By: Michael D. Jacobsen
Staff writer for Fighting the Tyranny
I am about to tell you something that may blow your mind. Television is not politically correct. You might think with the title I wrote and from some of the programs that you have seen in primetime that it is. But it really is not. Of course, most network executives may want you to think that it is. But when you look at all programming you see it really is not the case. There are plenty of off-color remarks but those are usually directed at conservative white people. You see the TV executives know that most white viewers will not get offended so they fill their series with as much non-PC material as they can.
It is only when a minority is mentioned that the PC police comes into play. And they do not affect what you see on television, well they do in that a show might be canceled, but it is never the content of a show that gets the shows canceled in the first place. It is the off-air remarks by actors that get punished.
Now, why would that be? Well according to networks it is because they do not want that individual being considered a representative of their network. Yet in some cases, their shows have displayed far worse views than an actor’s off-screen comments. We need to look no further than the current removal of the popular Roseanne reboot. The shows lead actor Rosanne Barr made a comparison of Valerie Jarrett, the former aide to President Barrack Obama, saying “She looks like the Muslim Brotherhood and the planet of the apes had a baby.” I will admit I do not think it was smart nor really all that funny for her to comment that, nonetheless, there is plenty of reason to acknowledge that her comment was not racist. Naturally, people who look for racism will find it, but not all comments that can be found questionable are racist. In poor taste, certainly.
So why is Roseanne the newest victim of PC policing? Well, it is that any chance the thought police have an opportunity to control how people think, they take it. It does not matter if when Roseanne made her comment if she did so with racist intentions, what is important to them is that they make you think it has racist intentions. Again this goes back to what I began with about making comments about white people that no one gets offended by. It would be ok to compare a white person to an ape if they looked like one, but magically because people get offended you cannot say that about a black person, even if just by looks it might be true. This is because the powers that be want a society where people feel comfortable saying things that might be perfectly fine for some but not for others. It gives them a chance to demonize people for actions or words that might otherwise be considered normal if it was directed to someone who was not a minority.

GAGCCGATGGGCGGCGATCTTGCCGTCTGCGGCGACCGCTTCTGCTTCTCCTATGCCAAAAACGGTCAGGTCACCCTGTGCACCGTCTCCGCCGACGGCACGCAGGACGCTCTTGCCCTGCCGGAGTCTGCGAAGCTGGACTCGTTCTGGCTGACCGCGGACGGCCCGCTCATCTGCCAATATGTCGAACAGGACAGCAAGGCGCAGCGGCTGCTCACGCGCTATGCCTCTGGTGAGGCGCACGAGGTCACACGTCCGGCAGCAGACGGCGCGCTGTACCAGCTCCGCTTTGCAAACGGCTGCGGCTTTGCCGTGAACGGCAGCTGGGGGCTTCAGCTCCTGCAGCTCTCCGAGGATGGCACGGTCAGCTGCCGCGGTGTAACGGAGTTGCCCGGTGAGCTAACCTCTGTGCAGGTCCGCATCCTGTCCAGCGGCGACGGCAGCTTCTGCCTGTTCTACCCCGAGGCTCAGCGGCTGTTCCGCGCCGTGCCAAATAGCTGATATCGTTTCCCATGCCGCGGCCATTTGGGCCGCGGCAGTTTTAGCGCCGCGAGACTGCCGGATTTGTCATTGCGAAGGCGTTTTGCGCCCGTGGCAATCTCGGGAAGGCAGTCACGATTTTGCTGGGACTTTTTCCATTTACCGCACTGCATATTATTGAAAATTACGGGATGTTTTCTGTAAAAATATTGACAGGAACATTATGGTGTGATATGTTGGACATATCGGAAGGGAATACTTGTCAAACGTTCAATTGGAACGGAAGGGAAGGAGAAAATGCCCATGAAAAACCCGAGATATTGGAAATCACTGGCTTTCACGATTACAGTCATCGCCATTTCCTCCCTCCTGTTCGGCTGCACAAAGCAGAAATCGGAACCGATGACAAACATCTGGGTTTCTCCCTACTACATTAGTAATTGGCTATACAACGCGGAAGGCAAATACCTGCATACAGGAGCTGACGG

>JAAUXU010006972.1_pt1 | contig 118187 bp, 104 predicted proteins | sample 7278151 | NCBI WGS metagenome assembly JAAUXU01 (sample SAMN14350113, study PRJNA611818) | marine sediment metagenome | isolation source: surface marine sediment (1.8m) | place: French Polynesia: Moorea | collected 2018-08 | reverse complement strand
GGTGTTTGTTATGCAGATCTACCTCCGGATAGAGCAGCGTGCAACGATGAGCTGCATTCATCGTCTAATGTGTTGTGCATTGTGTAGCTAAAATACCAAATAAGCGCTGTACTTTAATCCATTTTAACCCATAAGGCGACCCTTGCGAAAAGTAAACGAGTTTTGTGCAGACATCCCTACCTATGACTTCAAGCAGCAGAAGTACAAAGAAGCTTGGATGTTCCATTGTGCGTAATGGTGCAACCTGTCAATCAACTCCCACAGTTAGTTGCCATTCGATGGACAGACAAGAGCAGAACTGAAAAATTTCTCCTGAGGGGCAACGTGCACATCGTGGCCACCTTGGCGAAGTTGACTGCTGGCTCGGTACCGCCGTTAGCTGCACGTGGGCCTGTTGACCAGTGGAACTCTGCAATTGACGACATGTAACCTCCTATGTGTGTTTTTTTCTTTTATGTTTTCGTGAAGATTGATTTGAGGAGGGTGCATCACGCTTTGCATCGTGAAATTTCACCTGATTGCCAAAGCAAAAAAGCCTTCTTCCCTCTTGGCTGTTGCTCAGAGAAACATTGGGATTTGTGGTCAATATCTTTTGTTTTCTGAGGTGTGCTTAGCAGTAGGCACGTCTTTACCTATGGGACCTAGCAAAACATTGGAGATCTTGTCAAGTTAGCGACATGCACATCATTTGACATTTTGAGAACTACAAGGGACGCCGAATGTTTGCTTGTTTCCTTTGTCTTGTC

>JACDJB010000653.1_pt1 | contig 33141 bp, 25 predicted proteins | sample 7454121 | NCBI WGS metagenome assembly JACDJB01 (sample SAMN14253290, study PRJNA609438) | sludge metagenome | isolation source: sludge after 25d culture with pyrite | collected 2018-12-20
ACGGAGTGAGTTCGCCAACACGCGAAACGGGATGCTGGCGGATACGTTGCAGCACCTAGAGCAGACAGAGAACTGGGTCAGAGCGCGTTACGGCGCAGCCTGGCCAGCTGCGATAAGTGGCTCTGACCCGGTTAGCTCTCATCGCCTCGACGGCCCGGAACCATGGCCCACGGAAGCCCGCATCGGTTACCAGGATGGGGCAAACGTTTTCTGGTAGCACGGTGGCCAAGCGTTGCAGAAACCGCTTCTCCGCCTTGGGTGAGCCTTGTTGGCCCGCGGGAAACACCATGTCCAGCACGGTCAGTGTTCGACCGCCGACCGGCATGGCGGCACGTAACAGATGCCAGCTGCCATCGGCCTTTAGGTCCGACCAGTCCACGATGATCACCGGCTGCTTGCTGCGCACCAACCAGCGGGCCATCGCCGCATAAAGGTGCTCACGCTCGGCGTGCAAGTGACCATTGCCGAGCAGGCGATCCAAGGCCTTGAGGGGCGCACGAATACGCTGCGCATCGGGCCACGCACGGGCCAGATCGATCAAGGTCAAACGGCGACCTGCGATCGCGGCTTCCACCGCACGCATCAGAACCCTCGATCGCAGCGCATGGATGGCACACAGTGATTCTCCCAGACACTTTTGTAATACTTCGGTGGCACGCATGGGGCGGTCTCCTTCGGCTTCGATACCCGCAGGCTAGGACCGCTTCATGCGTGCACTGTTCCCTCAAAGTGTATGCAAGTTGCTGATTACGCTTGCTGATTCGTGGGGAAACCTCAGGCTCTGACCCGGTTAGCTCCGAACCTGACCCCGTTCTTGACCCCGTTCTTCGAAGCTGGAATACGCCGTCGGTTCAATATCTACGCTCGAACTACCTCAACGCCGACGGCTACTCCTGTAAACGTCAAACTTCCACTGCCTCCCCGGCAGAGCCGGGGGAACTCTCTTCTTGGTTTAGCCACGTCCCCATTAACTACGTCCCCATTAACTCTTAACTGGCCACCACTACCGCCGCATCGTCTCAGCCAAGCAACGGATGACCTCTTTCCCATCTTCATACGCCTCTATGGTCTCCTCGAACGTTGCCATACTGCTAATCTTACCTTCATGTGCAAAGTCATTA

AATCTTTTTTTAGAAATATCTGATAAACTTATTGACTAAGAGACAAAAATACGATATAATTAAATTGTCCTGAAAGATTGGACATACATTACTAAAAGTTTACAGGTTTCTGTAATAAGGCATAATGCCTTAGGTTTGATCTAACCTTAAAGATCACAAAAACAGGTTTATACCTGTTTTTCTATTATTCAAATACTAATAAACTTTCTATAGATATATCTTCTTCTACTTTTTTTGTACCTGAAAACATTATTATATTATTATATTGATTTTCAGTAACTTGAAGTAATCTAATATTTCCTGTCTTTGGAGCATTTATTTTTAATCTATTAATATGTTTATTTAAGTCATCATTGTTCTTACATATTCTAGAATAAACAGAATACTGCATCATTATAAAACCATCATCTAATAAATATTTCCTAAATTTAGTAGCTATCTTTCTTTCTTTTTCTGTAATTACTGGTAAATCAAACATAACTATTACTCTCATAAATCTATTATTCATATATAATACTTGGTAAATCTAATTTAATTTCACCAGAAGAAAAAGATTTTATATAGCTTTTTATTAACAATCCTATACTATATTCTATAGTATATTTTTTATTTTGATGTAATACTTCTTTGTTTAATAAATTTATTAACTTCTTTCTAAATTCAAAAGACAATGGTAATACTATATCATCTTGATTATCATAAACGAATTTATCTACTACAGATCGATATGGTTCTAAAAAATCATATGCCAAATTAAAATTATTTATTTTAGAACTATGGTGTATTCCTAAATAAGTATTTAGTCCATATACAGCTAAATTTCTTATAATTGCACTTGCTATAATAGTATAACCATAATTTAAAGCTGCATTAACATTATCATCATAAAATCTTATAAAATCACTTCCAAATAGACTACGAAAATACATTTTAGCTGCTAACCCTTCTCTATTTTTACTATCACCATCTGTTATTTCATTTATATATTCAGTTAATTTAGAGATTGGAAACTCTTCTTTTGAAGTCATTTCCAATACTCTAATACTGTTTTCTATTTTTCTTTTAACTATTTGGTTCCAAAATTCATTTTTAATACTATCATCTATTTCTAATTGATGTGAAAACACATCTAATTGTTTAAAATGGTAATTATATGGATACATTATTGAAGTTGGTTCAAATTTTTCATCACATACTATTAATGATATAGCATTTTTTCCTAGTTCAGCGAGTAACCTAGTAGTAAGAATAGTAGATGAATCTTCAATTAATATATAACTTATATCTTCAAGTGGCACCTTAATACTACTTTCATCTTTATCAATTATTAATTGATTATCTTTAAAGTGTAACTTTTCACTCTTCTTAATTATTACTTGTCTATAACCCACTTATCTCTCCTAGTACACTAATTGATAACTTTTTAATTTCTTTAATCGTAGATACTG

What this means is that if a person makes the mistake of not constantly reviewing their actions based on race then they are open to being ostracized. We teach people to treat everyone the same yet we create rules that do not reflect that. We can never have equality if we do not treat people as equal. While to some this may mean they will be more offended if they think their race is being slighted well, it happens to everyone including white people. Welcome to equality.
This is not to say that racism does not exist, it most certainly does. However the people who produce our media have placed themselves in a position to determine what does and what does not constitute an offense in this country, they use the platform of popular opinion, which they create, to determine who is right and who is wrong. Rather than use common sense. People look to this increasingly erratic guideline presented by our television screens, and we do not even bother ourselves to question it.
I think we all are intelligent enough to realize that people marching with swastikas or wearing hoods are not people we should emulate or listen to. However, we need not demonize any odd remark as being racist. We are thinking beings, not programmable chips who need some external source to determine our sense of right and wrong. And I also think that if we do not go after these minor remarks then we are going to open the door for the goose steppers or hood wearers to dominate our lives. We are being programmed to live in a world with blatant double standards. And the worst thing we can do is not question why that is.
We all look back to older TV shows and movies and say to ourselves “Well that would not be acceptable today.” Ask yourself, why is that? Were the people acting and writing back then all racists? Or have our thoughts been changed so much that we think that what they said or did was racist? Perhaps then you might begin to understand just how far we have been programmed to believe in someone else’s version of right and wrong.
I do not see an outcry over TV stations airing Blazing Saddles, but if it were made today I most certainly would. Yet almost everyone considers it a hilarious move, not a racist movie. What has changed?
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